Doctors don’t quite know exactly what causes colon cancer. Like other cancers, colon cancer happens when healthy cells experience exaggerated growth. Colon cancer begins in glands in the lining of the colon. Nearly all colon cancers will begin as polyps. Polyps are usually benign, meaning they are not cancerous, but there is one type that is known to be precancerous. This type of polyp is called an adenomatous polyp. The size of polyp can indicate the chances of it turning cancerous – those 2 cm or larger have a 40% chance of developing into colon cancer.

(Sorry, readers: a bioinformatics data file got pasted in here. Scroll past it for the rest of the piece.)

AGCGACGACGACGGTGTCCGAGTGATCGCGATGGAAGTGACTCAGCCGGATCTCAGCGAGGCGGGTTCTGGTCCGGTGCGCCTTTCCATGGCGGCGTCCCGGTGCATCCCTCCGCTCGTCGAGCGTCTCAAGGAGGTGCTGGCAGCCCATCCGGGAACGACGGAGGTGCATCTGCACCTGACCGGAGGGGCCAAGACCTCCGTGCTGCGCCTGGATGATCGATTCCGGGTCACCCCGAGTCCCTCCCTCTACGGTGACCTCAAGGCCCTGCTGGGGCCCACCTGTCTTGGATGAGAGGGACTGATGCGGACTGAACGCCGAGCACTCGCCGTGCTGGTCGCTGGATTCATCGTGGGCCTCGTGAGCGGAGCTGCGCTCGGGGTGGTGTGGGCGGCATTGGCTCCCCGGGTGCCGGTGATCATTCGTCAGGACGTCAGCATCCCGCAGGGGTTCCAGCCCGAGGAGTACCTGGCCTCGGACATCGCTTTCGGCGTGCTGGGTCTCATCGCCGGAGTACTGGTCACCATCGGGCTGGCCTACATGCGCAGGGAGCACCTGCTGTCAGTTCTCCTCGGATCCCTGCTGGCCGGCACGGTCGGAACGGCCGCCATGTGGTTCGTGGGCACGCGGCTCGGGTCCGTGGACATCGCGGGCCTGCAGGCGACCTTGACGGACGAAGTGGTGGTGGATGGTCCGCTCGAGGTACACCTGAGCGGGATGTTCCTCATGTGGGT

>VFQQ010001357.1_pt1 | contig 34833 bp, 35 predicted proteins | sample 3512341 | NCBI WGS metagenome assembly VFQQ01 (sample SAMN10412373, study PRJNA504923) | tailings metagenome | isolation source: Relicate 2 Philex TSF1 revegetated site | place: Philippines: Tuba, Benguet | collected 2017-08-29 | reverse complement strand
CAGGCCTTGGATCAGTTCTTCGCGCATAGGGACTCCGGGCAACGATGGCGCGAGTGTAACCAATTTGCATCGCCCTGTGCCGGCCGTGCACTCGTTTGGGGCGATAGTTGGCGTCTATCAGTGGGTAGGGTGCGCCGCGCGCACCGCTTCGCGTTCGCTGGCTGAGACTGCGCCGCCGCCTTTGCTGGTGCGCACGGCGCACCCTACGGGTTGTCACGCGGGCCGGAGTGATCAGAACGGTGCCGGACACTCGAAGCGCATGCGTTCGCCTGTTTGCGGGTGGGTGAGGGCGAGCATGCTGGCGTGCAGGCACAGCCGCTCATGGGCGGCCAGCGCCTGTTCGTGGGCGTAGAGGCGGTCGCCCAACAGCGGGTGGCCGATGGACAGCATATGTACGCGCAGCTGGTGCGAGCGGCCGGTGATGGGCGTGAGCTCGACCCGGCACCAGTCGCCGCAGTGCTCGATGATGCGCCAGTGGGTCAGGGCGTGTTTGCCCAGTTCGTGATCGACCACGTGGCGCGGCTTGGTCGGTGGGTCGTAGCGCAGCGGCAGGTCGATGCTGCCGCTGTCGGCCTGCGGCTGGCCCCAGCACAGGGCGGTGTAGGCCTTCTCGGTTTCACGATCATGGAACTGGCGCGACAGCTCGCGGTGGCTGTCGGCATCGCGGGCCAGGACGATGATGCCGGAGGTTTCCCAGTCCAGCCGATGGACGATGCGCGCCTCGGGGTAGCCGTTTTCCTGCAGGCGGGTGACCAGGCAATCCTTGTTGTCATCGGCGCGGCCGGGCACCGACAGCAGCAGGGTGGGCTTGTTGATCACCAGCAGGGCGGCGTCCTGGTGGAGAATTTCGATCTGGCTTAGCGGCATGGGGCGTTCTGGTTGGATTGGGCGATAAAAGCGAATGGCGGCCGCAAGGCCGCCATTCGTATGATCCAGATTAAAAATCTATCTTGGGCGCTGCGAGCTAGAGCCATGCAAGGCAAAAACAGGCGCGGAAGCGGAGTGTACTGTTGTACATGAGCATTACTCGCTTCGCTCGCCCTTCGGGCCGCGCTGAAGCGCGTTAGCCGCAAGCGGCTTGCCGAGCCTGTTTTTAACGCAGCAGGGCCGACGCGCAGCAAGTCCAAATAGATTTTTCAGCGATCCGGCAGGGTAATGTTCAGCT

There are other risk factors that can increase the risk of getting colon cancer.

  • Having a family history of colon cancer
  • Certain genetic syndromes, including familial adenomatous polyposis (FAP), Lynch Syndrome and Gardner Syndrome
  • Personal history of cancer elsewhere in the body, particularly breast cancer
  • Being older than age 60
  • Smoking
  • Being of eastern European descent and African-American
  • Have other diseases such as Crohn’s disease
  • Eating a lot of red meat
  • Drinking alcohol (more than four drinks per week)
  • A high-fat, low-fiber diet
  • Heavy exposure to chemicals such as chlorine and asbestos